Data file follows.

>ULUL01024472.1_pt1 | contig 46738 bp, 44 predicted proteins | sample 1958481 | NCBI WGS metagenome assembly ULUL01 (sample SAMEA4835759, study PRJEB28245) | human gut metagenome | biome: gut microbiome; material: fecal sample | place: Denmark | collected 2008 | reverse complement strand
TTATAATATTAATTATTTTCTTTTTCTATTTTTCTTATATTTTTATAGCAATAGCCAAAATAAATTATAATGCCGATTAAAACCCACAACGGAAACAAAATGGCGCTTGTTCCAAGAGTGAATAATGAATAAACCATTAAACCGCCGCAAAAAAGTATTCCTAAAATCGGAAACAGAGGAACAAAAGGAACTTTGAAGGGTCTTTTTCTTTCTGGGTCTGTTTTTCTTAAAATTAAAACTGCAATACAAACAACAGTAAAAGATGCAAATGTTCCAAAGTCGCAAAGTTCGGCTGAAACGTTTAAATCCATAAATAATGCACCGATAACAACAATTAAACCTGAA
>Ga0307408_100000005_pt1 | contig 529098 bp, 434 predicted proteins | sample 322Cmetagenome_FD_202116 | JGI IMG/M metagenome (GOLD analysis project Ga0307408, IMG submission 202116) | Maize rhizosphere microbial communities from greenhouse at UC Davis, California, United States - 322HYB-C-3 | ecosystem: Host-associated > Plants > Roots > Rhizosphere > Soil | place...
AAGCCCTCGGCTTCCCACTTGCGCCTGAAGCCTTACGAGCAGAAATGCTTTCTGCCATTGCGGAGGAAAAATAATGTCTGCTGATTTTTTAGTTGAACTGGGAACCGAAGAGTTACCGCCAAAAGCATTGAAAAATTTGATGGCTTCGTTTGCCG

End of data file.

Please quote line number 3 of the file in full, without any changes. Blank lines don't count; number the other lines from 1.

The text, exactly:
>Ga0307408_100000005_pt1 | contig 529098 bp, 434 predicted proteins | sample 322Cmetagenome_FD_202116 | JGI IMG/M metagenome (GOLD analysis project Ga0307408, IMG submission 202116) | Maize rhizosphere microbial communities from greenhouse at UC Davis, California, United States - 322HYB-C-3 | ecosystem: Host-associated > Plants > Roots > Rhizosphere > Soil | place...